He casually invited me to come to J Tree with Justin, and “stay at our friend’s mansion. It’s a little over the top.” This southern California climbing area contains 4500 routes. He wanted me to give him the tour of the classics. It would be his first visit to the area. I agreed.
Fast-forward three weeks.
Two days ago we showed up to his friend’s $4.5 million mansion. They’d already been in California a few days, stopping along the way to climb at Mount Woodson. “I have to go back there, nothing got done,” he said. This means he didn’t send any 5.12 or harder offwidths. “I fell off the top of [the wide] Mother Superior (5.11+) twice.” Now this is a climbing trip, I thought, these guys are here to get it done.
It’s evening. He’s sitting across from me, poolside, dressed in gray T-shirt, red Mountain Hardwear synthetic jacket blue and Hawaiian shorts. He’s barefoot. He talks in a deep voice that sounds like he’s from a bar. We began an interview.
What’s your occupation?
“I’m a sport specific -strength and conditioning coach. It’s private coaching and training plans oriented around or based on your goal. Consultation. Evaluation.
You’ve climbed for 24 years. You were 19 and now 42.
“Vedawoo. I learned to climb there. I went with friends who knew how. I showed a lot of enthusiasm. I had success on it very early on. I mentored under some of the best climbers of the area. I skipped over the 5.6s and 5.7s and got right on the 5.9s and harder because of who I was climbing with.”
“Sean Bradley. Bryan Bornholdt, he was a partner of Mike Caldwell [Tommy Caldwell’s dad] for many years. An extremely driven, outstanding climber, and mathematics guy at the University of Wyoming. Then Bob Scarpelli. ”
That was ‘89-90. Were you doing offwidths right away?
“No. We typically avoided them. When I started climbing with Bob, I started taking an interest [in them]. It was a total horror show to me at first. I realized the techniques that I needed to know and took off with it and got way enthusiastic about that too.”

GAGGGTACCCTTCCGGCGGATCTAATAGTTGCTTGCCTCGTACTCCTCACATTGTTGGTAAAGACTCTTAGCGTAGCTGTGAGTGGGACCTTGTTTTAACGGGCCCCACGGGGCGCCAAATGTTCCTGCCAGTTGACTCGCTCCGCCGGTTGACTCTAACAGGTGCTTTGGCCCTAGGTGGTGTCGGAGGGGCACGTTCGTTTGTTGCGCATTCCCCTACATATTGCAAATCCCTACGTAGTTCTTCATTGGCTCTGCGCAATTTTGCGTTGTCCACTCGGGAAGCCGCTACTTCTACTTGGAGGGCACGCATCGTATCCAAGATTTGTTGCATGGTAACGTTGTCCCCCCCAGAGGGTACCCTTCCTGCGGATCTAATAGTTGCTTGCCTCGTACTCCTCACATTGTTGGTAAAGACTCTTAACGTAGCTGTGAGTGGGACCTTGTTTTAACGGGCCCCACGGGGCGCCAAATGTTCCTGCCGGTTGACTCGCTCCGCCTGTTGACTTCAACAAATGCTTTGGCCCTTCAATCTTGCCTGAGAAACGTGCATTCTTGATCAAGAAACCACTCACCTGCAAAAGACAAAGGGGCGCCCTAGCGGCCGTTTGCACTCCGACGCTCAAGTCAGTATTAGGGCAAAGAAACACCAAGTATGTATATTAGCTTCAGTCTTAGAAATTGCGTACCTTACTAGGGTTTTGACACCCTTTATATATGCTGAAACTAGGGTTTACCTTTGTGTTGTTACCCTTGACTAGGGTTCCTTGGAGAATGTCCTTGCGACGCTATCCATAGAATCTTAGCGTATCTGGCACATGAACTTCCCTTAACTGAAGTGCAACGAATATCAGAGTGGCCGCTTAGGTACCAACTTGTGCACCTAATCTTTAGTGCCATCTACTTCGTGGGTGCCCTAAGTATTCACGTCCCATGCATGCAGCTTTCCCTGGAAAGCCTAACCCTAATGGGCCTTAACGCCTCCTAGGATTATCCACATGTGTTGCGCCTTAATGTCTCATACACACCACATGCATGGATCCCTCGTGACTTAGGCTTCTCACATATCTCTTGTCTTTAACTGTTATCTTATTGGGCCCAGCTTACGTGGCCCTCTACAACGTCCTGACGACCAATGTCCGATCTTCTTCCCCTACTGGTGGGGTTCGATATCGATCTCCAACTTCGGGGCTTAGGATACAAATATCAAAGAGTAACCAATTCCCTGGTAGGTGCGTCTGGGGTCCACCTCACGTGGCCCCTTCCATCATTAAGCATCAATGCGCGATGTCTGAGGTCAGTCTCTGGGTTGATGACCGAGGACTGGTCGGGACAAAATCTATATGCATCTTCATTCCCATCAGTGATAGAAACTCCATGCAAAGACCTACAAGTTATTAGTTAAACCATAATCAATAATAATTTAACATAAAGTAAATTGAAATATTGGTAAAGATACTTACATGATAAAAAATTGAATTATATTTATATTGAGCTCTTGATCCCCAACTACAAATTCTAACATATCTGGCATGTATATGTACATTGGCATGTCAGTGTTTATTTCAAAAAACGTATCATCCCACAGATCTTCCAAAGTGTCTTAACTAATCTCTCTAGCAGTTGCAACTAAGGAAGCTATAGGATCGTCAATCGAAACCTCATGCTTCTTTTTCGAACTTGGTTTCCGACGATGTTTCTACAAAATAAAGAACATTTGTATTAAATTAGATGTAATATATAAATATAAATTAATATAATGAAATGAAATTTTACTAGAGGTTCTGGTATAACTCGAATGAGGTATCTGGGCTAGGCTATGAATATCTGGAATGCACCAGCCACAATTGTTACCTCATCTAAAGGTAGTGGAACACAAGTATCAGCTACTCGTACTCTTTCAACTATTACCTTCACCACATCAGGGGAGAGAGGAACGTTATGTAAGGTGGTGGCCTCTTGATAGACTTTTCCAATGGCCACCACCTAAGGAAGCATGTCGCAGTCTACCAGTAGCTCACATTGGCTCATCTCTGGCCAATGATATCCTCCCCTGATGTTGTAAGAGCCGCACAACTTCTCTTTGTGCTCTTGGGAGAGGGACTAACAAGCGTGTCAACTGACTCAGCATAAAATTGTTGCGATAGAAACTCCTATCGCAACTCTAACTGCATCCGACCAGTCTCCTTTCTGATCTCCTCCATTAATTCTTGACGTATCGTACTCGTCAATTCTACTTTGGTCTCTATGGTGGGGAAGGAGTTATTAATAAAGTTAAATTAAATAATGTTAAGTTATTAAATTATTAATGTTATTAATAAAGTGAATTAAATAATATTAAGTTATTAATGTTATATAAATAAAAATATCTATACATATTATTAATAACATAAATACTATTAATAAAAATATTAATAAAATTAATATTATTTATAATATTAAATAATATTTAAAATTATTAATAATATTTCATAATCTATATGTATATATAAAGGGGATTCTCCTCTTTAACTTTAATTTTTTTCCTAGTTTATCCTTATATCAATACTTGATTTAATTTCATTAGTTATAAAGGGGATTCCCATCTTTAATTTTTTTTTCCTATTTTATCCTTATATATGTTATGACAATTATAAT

What did Bob Scarpelli teach you?
“More than anybody. You know how climbing is – you learn everything you need to know by doing it. He showed me around to different areas. To the big areas. Like Indian Creek, Freemont Canyon, Vedawoo. We crag climbed a lot. One-third of the routes were [did were] offwidths.”
You were doing 5.11 offwidths right away?
“I was climbing with someone who was in his prime at the time [Scapelli]. So we were gunning for the ones that became the study. I became the under-study because I got more out of that than studying anything else.”
How do you feel on sport climbs?
“Never at a hard level. I was more drawn to long trad routes and wall climbs with offwidths. That’s when Bob and I went our own ways. I applied what I learned from him [on the 35 to 200 foot routes at Vedawoo] to the bigger, longer, harder to reach stuff. The doors opened up then. I ended up on big routes. It all culminated in grade V’s [first ascents], hard offwidths and I advanced the standard of offwidth climbing.”
How did that happen?
“I was at Indian Creek with Scarpelli over Thanksgiving in 1995. That day I discovered the route that would become Belly Full of Bad Berries [world’s first 5.13]. I’d just done Trench Warfare adding a direct finish [5.12d, his finish added eight feet of hard climbing to the lip, but he won’t specify if it raised the grade]. I didn’t do that many first ascents of that grade [5.13]. Sometimes you lock into a project like that you don’t know how hard you climbed because you figured it out. I was 27, 28 at the time. I would sell whatever I had to go [climbing] then come back and work.”
How did you know Belly Full of Bad Berries was 5.13?
“The only way I could tell was because I’d done multiple 5.12 and 5.11 offwidths that could be that hard (5.12). This was significantly harder than those.”
You got inverted.
“It’s ring locks to hands to fists and kick over. The right foot is over your head following on hand stacks. Hand fist [stacks].”
How do you place pro?
“Place the gear behind me. Run it out a little bit. On my 12th try, when I sent the route, I left several pieces on the ground. I kept figgle fucking around with a 5 Camalot so I left it on the ground. [Once I reached the ground after sending the route] Bob Scarpelli gave me a hug that day. He’s the burliest man I’ve ever met in my life. He said, ‘you should be really proud of what you did today.’”
How do you feel now?
“I feel like I returned to what I should be. Almost over joyed with the climbers and the lifestyle and everything that goes along with it. I’m psyched again.”
The next day Jackson visited a V5 roof offwidth in J Tree called Big Bob’s Big Wedge.